JACOBSEN: I think any document that comes out about Area 51 stirs up the pot of intrigue. People are inherently fascinated with Area 51. It says so much about national security secrets. So, I think any new release makes people even more interested.

SIMON: The documents obtained through a public records request by an academic researcher may put an end to questions about the site's existence. But experts like former CIA officer Bob Baer who calls it one of the agency's biggest secrets says the debate will rage on about whether we're really alone.

BOB BAER, FORMER CIA OFFICER: Now, this isn't going to go away. The myths about area 51 will always be out there. I don't even know what went on there and I was in the CIA a very long time and people that worked out there have told me recently they didn't know all that was going on there.

So, there's sort of, you know, secrets within secrets and it will always remain a mystery. And always remain a place of fascination.

SIMON: For OUTFRONT, Dan Simon, CNN, San Francisco.


BURNETT: Pretty awesome.

And now, giant babies -- you've seen them for years in newspapers and magazines, you know, they put them out sort of like a freak of nature. And now, they're in our homes. The number of oversized births is surging. That's a newborn you're looking at, king size, 15 pounds, seven ounces, oh, my God, can you even imagine?

There has been a 15 percent to 25 percent increase in oversized babies in the developed countries in the past three decades, which has led to a rise of C-sections and all kinds of health problems for the baby later in life, because bigger, guess what, is not always better.

Doctors say the increase in big babies is the result of the obesity epidemic, bigger mothers, bigger babies -- which brings us to tonight's number: 8 pounds, 13 ounces, that is a weight at which a newborn is considered too fat. These days, that might not seem that big. I know a lot of babies who were born that big or bigger. And yet, that is giant baby cutoff. So, we want to know, was your baby a giant? Let us know on Twitter @ErinBurnett and @OutFrontCNN.

Still to come, it turns out the NSA was looking into phone calls and searches not approved by the courts. No warrants. But they said this was just a little mistake.

Plus, Washington has been trying to find places to make cuts for years. Well, they say they have. But the first lady, literally, she just came up with a few off the top of her head.

And the shout-out tonight, don't mess with Customs and Border Protection. This Land Rover defender was seized at the Baltimore Seaport. It was deemed to be an illegal and unsafe import so it was destroyed. The shout-out tonight goes to the person operating the grab crane for a vehicle that fetches as much as $150,000 in the States. I'm betting the crane operator had a lot of fun with this one.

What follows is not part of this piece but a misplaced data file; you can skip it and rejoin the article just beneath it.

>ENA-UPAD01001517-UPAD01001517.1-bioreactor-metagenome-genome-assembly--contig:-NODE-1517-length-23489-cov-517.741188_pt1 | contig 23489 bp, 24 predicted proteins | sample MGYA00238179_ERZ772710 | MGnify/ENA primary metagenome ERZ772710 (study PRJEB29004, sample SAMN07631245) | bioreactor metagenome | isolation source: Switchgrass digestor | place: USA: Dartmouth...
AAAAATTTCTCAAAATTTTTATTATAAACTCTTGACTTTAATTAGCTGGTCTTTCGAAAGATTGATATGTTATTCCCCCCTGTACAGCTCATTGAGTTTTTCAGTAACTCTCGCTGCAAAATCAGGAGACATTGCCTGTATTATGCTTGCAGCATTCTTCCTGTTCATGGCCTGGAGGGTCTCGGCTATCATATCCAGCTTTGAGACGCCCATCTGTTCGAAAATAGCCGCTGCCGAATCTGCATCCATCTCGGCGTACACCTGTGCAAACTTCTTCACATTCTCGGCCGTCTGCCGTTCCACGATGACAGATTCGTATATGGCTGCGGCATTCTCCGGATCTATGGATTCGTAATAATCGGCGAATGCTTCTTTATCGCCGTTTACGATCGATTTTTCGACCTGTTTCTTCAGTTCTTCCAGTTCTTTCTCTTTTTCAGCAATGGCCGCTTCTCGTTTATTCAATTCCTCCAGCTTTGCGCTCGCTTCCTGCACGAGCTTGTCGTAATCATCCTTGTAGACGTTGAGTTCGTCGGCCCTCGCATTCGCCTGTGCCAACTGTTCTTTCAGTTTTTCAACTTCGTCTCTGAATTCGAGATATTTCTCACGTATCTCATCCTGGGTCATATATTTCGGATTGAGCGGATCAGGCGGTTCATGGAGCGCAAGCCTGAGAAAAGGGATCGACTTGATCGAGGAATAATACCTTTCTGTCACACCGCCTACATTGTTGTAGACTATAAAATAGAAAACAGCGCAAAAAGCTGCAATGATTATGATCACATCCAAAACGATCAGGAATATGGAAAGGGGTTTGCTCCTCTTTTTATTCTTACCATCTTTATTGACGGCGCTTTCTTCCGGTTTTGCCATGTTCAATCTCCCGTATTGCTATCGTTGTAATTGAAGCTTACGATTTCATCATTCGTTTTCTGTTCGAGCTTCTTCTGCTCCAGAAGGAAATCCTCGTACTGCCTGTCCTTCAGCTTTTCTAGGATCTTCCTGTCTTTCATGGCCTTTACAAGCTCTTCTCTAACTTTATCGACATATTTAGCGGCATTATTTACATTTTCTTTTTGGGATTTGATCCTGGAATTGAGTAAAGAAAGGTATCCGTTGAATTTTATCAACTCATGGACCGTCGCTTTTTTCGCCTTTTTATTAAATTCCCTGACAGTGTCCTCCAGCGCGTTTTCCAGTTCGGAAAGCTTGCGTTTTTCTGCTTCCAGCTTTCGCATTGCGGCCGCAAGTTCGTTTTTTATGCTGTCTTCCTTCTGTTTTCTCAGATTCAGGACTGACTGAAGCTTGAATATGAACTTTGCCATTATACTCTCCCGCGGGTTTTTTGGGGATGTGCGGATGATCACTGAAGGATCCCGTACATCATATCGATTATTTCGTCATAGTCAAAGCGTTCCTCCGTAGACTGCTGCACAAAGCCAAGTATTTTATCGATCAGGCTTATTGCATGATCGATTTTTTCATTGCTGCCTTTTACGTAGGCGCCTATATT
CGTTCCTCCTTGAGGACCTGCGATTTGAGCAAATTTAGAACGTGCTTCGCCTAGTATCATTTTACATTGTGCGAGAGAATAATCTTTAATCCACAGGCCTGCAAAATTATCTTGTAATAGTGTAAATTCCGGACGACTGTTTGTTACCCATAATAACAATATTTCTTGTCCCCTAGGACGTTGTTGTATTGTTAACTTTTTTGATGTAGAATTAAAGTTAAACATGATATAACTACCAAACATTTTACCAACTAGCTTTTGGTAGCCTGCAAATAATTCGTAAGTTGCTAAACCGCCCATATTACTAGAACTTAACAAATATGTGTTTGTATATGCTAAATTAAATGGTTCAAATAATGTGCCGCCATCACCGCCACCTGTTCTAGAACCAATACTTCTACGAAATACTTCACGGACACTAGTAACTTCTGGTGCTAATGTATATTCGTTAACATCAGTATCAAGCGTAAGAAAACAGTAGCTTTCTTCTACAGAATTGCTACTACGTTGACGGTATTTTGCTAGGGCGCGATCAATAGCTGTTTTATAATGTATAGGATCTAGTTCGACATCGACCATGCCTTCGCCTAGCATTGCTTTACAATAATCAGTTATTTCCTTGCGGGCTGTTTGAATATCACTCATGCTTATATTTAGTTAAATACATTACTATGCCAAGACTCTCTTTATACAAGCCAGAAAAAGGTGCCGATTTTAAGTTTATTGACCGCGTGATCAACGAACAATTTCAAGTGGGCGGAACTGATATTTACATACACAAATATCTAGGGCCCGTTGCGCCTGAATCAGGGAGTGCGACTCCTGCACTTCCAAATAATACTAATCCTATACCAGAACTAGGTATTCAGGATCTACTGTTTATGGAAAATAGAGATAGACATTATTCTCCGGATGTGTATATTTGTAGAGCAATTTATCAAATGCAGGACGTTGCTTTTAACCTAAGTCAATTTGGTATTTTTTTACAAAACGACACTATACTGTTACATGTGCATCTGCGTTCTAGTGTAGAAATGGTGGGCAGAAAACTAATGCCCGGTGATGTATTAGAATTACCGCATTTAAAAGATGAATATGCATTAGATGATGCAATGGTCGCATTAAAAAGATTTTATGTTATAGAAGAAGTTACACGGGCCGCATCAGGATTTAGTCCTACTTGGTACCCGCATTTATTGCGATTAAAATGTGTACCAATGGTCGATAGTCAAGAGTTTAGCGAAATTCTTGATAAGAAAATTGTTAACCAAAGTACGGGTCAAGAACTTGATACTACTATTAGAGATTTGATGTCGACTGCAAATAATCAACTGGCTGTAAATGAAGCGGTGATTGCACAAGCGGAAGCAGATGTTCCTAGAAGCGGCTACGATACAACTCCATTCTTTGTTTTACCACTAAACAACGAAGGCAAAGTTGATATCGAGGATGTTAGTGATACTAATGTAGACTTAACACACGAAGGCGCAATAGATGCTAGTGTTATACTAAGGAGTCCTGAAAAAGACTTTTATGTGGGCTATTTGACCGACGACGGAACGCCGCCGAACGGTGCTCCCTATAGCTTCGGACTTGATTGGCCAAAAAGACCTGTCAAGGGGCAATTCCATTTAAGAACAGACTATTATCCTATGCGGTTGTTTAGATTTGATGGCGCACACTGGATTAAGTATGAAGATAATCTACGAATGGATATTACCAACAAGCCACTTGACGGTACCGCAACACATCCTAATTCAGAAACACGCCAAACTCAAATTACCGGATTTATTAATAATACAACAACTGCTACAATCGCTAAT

BURNETT: Tonight, new revelations that the NSA, the biggest spy agency in the United States, has been routinely breaking privacy rules. An internal audit and other top secret documents obtained by "The Washington Post" found the spy agency racked up thousands of violations last year alone. According to "The Post", the NSA audit dated May of 2012 counted 2,776 incidents in the proceeding 12 months of unauthorized collection or access to or distribution of legally protected communications -- read: they took stuff that you were doing and people you were calling without a warrant and looked at it.

This news comes just days after President Obama assured the public that the NSA isn't spying on regular people.

OUTFRONT tonight: radio show host Michael Medved, Stephanie Miller and James Bamford, author of "The Shadow Factory: The Ultra Secret NSA from 9/11 to the Eavesdropping on America".

OK. Thanks to all of you.

James, let me start with you -- 2,776 incidents over a one-year period. Estimated billions of calls were made every day. And you essentially on phone calls. So, obviously, you got to look at a quantum mechanic level here to figure out what percent of calls were spied on without a warrant. It's not very many.

So, I ask you this, is it a serious problem or is it just the principle that if it's one little bit now, it could get a lot bigger?

JAMES BAMFORD, AUTHOR, "THE SHADOW FACTORY": Actually, this is sort of deceptive. It says incidents, it doesn't say people. Each one of the 2,000 to 3,000 incidents can be 1,000 or more people.

In addition to that, it's only one year and it's only the Fort Mead area, which is a rather small area compared to NSA worldwide. They have 4,000 people in Georgia, for example, that are --


BAMFORD: -- listening to conversations and so forth.

So, if you spread it all over the total area that NSA covers, it could be tens of thousands of people and I don't think it's a minor problem. I think for those tens of thousands of people, who are now in the NSA's database, it is a big problem.

BURNETT: And let me ask you, Michael, what do you think? I mean, tens of thousands, even against, statistically, versus how many calls are made, it's still going to be statistically insignificant. But James a very fair point -- to those tens of thousands of people, this might really matter.

MICHAEL MEDVED, RADIO HOST: Well, I don't think it will, frankly because it's inadvertent and that's very, very clear. About 10 percent of these incidents through topographical errors, a lot of them had to do with foreign nationals. For instance, people from China who we were monitoring appropriately while they were abroad but they're not allowed to monitor them when they come and visit the United States, but they continued.